It is well known in the pastics arts that styrene homopolymers and copolymers are useful in making low cost films and sheet products. Alkyl-substituted styrenes are well known as monomers for addition polymerization, especially α-methyl styrene and various mixed isomers of ring-substituted methyl styrene. These mixed isomers are usually a reaction product of ethylated toluene which has been dehydrogenated to obtain a mixture rich in para and ortho isomers. Biaxially oriented polystyrene is generally known and described in U.S. Pat. Nos. 2,997,743 (Isaksen et al.), 3,619,445 (Carlson), and 4,011,357 (Haase).

Various copolymers of acrylonitrile containing a minor amount of styrene or other comonomers, such as 4-methylstyrene, are disclosed in U.S. Pat. No. 4,039,734 (Hendy) as being suitable for making biaxially-oriented films. Also, the uncharacterized vinyl toluene monomers, usually a mixture of isomers, with large amounts of ortho and meta compounds, are known as copolymeric materials, for instance as hot drawn film disclosed in U.S. Pat. No. 3,322,855 (Fukushima et al.).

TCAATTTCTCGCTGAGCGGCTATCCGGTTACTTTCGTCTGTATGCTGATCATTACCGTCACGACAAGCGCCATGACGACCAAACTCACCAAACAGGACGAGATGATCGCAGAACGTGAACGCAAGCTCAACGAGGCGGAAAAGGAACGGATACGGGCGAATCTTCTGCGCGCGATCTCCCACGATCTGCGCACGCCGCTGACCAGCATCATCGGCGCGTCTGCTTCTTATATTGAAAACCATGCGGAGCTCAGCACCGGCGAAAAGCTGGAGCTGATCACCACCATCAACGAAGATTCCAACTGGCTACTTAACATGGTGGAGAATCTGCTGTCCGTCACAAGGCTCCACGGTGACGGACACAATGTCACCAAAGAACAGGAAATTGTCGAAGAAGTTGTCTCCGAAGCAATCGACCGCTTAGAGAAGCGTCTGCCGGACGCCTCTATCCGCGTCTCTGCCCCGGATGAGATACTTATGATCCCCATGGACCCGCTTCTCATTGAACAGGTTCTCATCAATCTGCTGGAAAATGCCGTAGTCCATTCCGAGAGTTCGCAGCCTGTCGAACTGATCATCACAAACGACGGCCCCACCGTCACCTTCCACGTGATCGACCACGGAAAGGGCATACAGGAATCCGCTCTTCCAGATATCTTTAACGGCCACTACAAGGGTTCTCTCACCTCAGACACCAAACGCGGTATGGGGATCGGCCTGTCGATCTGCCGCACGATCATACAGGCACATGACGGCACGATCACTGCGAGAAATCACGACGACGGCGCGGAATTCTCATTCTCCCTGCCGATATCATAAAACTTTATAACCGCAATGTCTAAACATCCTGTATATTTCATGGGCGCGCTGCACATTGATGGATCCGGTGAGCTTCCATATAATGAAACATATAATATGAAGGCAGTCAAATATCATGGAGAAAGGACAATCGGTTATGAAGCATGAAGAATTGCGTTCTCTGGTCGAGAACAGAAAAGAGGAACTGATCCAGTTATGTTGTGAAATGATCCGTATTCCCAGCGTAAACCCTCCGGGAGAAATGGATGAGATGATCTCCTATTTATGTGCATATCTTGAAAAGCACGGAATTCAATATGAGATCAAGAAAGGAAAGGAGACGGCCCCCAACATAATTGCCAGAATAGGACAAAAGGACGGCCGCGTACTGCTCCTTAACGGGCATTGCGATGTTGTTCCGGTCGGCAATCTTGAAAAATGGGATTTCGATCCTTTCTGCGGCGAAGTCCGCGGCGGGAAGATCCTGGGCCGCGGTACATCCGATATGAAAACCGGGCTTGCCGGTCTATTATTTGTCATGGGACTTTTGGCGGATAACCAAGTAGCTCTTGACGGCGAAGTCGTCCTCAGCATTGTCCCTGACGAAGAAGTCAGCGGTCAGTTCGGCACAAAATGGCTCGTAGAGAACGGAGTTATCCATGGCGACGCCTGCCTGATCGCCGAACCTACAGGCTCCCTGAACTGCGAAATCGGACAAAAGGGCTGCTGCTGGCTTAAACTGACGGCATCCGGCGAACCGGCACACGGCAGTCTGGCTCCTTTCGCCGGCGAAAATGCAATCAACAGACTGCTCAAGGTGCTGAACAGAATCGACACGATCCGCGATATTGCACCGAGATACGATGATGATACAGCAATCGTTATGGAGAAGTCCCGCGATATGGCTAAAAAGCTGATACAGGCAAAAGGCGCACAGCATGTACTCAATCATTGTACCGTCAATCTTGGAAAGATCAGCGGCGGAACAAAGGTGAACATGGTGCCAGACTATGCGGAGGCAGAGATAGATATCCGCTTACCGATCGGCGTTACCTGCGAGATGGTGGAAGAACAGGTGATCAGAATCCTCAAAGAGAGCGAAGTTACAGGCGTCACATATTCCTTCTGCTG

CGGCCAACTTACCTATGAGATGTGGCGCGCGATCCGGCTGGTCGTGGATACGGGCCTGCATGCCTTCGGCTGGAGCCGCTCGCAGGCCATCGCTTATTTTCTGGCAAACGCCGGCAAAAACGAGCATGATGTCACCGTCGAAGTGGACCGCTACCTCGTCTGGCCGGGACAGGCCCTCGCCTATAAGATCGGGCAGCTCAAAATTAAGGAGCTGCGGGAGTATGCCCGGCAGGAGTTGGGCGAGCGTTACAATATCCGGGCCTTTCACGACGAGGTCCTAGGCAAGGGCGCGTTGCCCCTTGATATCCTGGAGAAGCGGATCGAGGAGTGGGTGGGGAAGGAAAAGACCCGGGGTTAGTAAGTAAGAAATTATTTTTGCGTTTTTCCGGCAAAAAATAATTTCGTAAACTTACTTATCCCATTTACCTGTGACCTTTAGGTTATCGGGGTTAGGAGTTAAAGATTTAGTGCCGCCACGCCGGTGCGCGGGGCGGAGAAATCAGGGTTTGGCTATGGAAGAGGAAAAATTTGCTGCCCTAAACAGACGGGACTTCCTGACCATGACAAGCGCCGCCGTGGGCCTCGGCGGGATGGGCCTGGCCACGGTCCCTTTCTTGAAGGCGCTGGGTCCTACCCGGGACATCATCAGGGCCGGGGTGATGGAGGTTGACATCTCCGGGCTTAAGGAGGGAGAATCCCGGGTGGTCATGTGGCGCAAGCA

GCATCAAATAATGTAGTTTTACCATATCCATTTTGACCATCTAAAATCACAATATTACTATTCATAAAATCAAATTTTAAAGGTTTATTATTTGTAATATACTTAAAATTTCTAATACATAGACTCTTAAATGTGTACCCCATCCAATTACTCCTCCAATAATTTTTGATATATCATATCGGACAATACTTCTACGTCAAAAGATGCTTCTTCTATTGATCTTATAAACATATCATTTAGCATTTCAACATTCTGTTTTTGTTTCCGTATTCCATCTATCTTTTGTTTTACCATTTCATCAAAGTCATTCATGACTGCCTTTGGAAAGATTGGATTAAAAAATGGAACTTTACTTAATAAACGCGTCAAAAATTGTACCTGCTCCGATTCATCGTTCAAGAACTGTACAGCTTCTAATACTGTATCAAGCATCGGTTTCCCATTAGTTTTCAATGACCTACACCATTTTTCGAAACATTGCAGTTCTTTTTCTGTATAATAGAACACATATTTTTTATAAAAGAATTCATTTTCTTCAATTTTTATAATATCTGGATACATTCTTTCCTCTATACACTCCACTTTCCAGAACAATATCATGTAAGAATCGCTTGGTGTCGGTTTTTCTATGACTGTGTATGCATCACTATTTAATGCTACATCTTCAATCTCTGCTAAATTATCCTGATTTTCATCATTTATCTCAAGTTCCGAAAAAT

Molecular orientation of thermoplastic resins can be achieved by stretching a sheet, usually 2 to 8 times its original linear dimension. This stretching operation can be performed uniaxially or biaxially by several techniques, for example by sequentially stretching a continuous strip in the machine and transverse directions, as taught in U.S. Pat. No. 2,695,420 (Longstreth et al.).


It has been discovered that a polymer film containing a large portion of its repeating units, e.g. 90% or more, as p-methyl styrene can be oriented to obtain valuable products having superior elastic modulus and dimensional stability properties.